Planning Permission for Mobile Homes and Log Cabins In Garden.

Planning Permission for Mobile Homes and Log Cabins In Garden.

It’s surprisingly true that the laws surrounds touring caravans, the type you tow behind a car, also apply to mobile home and static caravans, a type that can be far larger and suitable for year-round residential accommodation.

Historically mobile homes have little architectural beauty and bear connotations of lower class living standards. However, modern designs and build methods can offer all the luxury of a conventional build.

You may have seen mobile homes and static caravans being transported along the motorway and think of the practical impossibility of delivering the structure into your back garden or down a local road, this need not be a problem. Caravans, even large mobile homes, can be assembled on site if access is restricted.  

Building a residential ‘granny annex’ as a mobile home is fantastic way to avoid the need for planning approval altogether and substantially increase the value and use of your property.

Key Factors

Location. The Caravan must be in the ‘Curtilage’ of a dwelling house. This is the drive or garden, no adjoining paddock land, for example. The land must be situated outside of a conservation area, national park or article land where development is restricted.

Use. The use must accompany the house, used by a family member or guest accommodation for example and not rented as a private residence or a separate dwelling or a business premises.

Structure. The actual structure must conform to the legal definition of a ‘caravan’ based on its size, mobility and construction method.

Common Questions

Bad access? If I couldn’t drive a small car to my back garden, how would a massive 20 x 6 meter 5 bedroom mobile home be moved in and out?

The Appeal Decision; Brightlingsea Haven Limited v. Morris 2008 stated; It is the structure that must conform to the law not the means of access to where the structure actually is, and whether it may have difficulty in reaching a road. It is now common practice to build or assemble caravans in hard to access back gardens. The structure must remain movable and capable of transport down a hypothetical road, even if access to a road may require craning over buildings or complicated procedures. They don’t need to have direct access to a road to be deemed a ‘caravan’. In terms of construction, Mobile Homes can be assembled onsite from many prefabricated pieces so long as they conform to the construction test.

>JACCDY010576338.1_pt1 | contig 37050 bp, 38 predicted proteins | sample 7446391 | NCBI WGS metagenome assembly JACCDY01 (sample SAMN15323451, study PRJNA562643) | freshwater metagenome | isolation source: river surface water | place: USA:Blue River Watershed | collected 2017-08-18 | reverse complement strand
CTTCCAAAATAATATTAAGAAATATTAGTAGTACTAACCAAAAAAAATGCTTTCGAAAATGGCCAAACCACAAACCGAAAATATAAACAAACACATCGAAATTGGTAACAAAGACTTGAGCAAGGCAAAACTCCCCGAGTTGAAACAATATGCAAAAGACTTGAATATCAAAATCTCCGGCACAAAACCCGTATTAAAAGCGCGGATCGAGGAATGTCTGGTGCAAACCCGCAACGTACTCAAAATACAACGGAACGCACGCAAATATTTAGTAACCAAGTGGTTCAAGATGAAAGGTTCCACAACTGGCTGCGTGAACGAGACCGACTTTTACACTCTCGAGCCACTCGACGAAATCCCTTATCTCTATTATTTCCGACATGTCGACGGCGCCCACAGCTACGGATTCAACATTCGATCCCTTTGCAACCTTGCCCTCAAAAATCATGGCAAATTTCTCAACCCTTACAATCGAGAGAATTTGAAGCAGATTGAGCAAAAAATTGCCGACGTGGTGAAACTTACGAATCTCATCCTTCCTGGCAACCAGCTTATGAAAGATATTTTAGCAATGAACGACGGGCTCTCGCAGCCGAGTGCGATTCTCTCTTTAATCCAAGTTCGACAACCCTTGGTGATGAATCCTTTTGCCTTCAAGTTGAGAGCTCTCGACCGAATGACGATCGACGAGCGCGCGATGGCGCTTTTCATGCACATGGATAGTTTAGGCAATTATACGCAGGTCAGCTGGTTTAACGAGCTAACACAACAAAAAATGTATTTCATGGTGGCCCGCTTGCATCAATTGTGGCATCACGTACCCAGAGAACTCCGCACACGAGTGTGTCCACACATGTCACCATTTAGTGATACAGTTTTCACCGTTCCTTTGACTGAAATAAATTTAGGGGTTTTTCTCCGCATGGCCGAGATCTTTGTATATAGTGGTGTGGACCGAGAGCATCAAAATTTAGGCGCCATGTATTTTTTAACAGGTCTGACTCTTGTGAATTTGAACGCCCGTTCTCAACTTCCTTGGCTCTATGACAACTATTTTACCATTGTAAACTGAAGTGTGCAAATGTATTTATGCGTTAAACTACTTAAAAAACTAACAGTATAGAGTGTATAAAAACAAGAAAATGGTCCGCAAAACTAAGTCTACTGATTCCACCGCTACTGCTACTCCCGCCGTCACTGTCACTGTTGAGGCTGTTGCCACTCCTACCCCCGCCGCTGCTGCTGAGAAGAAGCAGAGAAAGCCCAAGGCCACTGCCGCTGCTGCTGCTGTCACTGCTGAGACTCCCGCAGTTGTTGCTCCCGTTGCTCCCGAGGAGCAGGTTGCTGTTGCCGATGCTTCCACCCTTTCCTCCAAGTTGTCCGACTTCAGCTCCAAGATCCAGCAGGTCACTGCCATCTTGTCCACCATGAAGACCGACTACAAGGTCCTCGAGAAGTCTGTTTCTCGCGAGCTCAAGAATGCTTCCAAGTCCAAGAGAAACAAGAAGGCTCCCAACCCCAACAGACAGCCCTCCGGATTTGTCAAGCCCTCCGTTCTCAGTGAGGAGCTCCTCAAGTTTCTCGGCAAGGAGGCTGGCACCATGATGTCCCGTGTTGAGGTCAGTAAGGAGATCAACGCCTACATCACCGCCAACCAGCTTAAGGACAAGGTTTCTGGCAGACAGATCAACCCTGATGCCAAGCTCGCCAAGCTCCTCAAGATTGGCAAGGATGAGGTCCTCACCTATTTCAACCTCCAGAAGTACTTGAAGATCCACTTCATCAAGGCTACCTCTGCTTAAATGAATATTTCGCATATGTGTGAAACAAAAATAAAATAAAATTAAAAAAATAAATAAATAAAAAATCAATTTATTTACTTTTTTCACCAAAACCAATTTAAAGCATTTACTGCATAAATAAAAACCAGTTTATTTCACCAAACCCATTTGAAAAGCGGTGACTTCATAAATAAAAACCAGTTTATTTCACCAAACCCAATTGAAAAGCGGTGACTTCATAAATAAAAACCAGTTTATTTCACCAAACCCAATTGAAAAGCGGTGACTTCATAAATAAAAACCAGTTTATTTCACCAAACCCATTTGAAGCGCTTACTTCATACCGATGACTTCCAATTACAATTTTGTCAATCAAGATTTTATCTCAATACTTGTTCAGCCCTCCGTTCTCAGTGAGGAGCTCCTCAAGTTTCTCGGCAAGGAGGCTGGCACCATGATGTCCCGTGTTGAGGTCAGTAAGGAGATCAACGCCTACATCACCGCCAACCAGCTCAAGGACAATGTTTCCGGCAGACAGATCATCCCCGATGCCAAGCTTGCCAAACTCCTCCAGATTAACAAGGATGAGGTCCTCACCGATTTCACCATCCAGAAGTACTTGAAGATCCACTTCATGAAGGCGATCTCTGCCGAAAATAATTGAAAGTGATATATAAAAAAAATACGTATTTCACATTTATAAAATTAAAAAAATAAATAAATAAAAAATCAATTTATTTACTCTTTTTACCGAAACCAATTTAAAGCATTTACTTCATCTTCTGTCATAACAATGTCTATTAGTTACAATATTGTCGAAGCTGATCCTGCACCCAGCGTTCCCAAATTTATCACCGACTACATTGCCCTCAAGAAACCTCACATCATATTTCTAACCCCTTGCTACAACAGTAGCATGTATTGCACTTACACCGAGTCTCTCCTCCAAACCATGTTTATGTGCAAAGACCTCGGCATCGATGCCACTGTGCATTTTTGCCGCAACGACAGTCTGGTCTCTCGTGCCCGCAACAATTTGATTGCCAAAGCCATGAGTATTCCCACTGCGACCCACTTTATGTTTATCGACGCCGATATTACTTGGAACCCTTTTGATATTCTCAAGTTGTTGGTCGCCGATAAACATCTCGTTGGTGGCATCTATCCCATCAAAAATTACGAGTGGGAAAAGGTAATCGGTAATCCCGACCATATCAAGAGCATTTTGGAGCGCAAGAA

Why would I want to live in a Caravan? I’ve stayed in caravans at holiday parks; they look horrible and are freezing cold in the winter!

Many people think of mobile homes and static caravans as having substandard comfort, dreary designs and paper-thin walls. However, they are not all like this. Modern mobile homes can offer all the luxury of conventional residential living. They can be built to the same insulation values as a normal house and come in a variety of designs and styles.  

How big can a ‘caravan’ be?

Although the size of a caravan is limited at 20x6.7m it’s still considerably large, with enough space for over five bedrooms, toilets, kitchen and living spaces. A caravan can be significantly larger than most buildings capable of obtaining planning approval as annexes. Also, a caravan in the garden doesn’t affect permitted rights for other outbuildings and extensions.

Why not just have outbuildings? Homeowners have rights to build outbuildings without planning permission. Why would I consider a Mobile Home?

Many homeowners are familiar with the ‘Permitted Development Right’ to have sheds and other outbuildings in a garden without the need for planning approval (The Town and Country Planning General Permitted Development Order 2008)
. However, the development rights for sheds and outbuildings don’t allow residential use, a structure with a kitchen and bathroom is not allowed and the size allowance is significantly smaller.

I could probably get planning permission for a ‘granny annex’ if I applied?

Although many applications are refused, the Authorities do allow the use of annexes for relatives in some instances. The key disadvantage here is size, although a simple one bed outbuilding maybe accepted, the chances of getting approval for a massive 4-5 bedroom bungalow are slim, however a Mobile Homes can be this size and be sited without the need for planning approval.